Finally, the council voted Monday night on an agreement to hire Columbia artist Kate Gray to paint the traffic box at Tenth Street and Broadway. This is the third such project in the city’s Traffic Box Art program.

The Office of Cultural Affairs initiated the traffic box program in 2007 after brainstorming with the Police Department about how to combat graffiti.

Traffic boxes, the relatively large metal boxes found at several downtown intersections, are prime targets for graffiti, but the strategy has been a resounding success so far, according to a report to the council from Office of Cultural Affairs Manager Marie Nau Hunter.

Graffiti artists haven’t touched the two traffic boxes dressed up by artists thus far. David Spear painted one at Broadway and Ninth Street in 2007; Dennis Murphy painted another at Broadway and Hitt Street in 2009.

Gray is a graphic design teacher at Stephens College and used to work at MU as an assistant director of publications, according to Hunter’s report. She also has owned a design firm.

Gray can begin working on the design of the box immediately but must finish before Oct. 1. Gray will receive $1,500, plus up to $500 to buy materials.


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Comments

Toni Messina May 4, 2010 | 9:19 a.m.

I can see this starting to take shape outside my window at City Hall. The site is transforming from gravel and dust to orderly paving...some "bare" concrete and some inlaid with glass pebbles. Red brick "pavers" are starting to show at 8th and Broadway. It will be great for pedestrians to get sidewalks back, too. This is great weather for an installation! (9:18 a.m.)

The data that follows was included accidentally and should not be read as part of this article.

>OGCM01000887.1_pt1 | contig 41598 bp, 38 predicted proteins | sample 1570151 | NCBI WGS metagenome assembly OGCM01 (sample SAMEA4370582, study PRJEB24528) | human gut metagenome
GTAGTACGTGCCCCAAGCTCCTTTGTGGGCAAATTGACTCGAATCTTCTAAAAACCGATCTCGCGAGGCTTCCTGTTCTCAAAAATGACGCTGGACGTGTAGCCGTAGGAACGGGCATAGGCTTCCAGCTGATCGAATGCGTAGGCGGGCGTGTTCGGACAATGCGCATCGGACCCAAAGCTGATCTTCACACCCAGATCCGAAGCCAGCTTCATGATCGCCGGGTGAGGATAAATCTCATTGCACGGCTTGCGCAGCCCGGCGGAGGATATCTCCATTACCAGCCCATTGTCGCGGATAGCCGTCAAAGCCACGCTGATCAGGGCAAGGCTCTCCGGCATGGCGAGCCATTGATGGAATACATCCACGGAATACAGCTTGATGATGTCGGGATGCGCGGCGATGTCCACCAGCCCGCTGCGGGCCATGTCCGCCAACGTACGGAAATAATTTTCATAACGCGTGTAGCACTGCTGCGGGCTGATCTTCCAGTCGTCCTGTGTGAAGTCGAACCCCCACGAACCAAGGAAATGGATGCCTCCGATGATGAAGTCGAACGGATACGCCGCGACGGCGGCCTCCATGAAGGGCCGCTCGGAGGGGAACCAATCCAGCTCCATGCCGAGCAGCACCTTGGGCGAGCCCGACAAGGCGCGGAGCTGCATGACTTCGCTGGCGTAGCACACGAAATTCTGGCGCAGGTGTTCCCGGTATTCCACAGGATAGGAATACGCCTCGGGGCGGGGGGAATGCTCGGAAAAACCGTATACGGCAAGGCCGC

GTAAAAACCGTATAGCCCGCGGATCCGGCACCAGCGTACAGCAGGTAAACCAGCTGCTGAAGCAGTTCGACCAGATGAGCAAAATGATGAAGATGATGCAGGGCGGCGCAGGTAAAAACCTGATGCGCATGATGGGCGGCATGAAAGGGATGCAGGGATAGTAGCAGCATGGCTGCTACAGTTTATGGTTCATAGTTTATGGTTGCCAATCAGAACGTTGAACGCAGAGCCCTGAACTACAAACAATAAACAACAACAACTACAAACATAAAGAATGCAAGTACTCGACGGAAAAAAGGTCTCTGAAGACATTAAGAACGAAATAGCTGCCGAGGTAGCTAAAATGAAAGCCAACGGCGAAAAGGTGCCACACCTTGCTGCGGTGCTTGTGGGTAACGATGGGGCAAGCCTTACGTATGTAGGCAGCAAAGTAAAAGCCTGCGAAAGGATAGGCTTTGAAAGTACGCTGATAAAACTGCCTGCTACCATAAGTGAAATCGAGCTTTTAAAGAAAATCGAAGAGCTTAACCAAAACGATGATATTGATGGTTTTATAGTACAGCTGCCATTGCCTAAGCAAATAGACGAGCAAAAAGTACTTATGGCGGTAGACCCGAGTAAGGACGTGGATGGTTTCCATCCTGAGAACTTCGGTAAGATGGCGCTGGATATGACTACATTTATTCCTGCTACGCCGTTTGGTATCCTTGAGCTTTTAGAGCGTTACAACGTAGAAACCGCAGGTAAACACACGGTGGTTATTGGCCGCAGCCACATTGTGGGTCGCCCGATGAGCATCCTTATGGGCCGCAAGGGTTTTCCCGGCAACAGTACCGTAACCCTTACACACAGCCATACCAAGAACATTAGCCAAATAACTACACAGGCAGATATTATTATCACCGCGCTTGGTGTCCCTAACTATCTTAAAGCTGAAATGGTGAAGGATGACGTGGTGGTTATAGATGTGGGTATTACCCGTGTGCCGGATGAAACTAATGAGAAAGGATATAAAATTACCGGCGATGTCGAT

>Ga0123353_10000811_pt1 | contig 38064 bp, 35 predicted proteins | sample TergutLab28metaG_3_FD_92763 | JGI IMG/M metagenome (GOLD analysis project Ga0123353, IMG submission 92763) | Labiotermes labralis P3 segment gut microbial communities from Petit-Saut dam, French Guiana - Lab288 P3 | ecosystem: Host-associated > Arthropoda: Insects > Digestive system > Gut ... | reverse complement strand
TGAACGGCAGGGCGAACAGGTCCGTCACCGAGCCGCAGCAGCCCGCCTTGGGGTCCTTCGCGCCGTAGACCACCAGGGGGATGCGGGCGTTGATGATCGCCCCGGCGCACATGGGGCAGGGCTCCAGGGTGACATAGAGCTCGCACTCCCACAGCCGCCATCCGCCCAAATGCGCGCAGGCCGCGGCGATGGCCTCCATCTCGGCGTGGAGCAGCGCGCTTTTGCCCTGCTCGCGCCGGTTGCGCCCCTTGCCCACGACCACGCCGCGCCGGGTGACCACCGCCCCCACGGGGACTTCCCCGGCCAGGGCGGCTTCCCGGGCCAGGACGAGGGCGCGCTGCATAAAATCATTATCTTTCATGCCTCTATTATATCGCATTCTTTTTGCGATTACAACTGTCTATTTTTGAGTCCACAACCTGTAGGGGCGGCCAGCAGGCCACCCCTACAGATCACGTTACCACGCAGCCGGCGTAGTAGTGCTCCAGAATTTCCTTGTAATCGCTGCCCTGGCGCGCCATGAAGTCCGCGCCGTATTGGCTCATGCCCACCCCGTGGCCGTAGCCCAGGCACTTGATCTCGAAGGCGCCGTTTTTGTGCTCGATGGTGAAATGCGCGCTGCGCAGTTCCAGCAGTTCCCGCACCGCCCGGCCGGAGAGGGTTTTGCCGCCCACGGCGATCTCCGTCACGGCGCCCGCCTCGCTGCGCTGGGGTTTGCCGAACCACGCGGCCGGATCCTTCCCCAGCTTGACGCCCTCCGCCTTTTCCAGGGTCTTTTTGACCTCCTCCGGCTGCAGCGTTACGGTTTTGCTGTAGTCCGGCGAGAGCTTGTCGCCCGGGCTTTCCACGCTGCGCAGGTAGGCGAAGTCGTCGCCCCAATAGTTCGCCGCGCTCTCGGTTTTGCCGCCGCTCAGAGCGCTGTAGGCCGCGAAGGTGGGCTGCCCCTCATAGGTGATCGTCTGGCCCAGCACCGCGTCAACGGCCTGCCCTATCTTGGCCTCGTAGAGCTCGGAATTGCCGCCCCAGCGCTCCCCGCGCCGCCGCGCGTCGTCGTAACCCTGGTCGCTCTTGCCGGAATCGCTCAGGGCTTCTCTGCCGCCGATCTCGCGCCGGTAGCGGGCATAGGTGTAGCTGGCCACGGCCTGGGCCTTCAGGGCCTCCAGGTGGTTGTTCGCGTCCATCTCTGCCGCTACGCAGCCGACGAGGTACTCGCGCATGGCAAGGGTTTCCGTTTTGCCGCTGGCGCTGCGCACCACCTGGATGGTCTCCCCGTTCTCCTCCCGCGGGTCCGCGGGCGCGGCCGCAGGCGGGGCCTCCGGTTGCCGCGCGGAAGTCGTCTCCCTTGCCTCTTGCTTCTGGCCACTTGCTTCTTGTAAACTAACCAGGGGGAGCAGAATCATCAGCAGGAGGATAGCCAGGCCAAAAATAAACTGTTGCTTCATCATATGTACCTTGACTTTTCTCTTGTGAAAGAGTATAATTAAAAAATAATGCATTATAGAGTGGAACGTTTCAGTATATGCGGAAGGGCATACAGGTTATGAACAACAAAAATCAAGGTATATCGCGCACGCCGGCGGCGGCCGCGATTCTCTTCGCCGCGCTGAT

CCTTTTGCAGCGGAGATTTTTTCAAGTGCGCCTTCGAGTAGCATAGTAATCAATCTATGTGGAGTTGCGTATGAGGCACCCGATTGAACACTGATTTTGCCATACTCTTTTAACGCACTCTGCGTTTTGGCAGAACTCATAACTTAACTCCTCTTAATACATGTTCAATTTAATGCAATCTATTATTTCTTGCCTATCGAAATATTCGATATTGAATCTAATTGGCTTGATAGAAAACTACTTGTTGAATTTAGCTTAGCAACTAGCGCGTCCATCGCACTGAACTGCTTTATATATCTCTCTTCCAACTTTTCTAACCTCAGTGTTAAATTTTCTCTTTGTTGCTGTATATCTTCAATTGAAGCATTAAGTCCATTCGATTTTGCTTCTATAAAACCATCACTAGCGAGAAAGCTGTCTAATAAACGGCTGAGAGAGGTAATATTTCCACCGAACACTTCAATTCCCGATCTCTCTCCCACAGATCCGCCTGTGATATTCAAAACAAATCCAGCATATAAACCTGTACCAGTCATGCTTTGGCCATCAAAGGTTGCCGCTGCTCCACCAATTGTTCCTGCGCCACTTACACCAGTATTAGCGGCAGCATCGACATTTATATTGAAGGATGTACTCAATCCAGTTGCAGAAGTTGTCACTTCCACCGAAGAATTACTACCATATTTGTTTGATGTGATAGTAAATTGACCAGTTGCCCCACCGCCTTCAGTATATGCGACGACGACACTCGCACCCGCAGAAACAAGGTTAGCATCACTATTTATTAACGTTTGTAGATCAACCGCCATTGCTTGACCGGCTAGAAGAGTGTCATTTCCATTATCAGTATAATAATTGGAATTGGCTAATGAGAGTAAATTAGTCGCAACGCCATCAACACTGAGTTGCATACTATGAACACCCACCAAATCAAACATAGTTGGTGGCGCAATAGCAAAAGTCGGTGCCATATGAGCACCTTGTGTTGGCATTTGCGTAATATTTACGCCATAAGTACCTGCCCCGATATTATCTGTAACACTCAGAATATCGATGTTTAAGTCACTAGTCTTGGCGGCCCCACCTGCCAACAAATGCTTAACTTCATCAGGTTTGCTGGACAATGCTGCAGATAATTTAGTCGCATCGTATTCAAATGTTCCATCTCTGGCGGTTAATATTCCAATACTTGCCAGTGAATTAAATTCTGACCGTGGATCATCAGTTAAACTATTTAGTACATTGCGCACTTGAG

(Report Comment)
Toni Messina May 5, 2010 | 10:03 a.m.

Day 2 of my observations...workers are completing the bricked, curved area at the 8th and Broadway intersection - I see three brick sections, and two of them hook up with walkways that cross 8th and Broadway - similar, compatible brickwork - I believe this is part of the "streetscape" where the design is intended to help us see connections, rather than isolated curbs, sidewalks, plazas, plants, etc. - still alot of work to do, though

(Report Comment)
Toni Messina May 7, 2010 | 10:17 a.m.

Hey...Day 3 was occupied by other tasks, so here's a Day 4 report - workers are starting to lay tannish-yellowish bricks that radiate between City Hall and the curb, resulting in an interesting grid through the plaza - I can see someone surveying and someone shooting pix...they look like they're associated with the project - there are a couple of grates installed for "street trees," and I think more are coming - on the other side of the building, folks are working on restoring 8th street and the sidewalk - lots of activity, machines, heavy lifting - I'm excited about starting to see the actual artwork installed

(Report Comment)
Toni Messina May 12, 2010 | 3:43 p.m.

Days 5 and 6 saw more paving and prep work, as well as rain. Today, however, is a totally different experience. Artist Howard Mehan is here supvervising installation. The steel superstructure is in place...definitely in the shape of a keyhole - glass panes will be added, weather permitting - workers are also planting trees, and continuing the decorative paving - a lot of visible change in a very short time, right outside my window!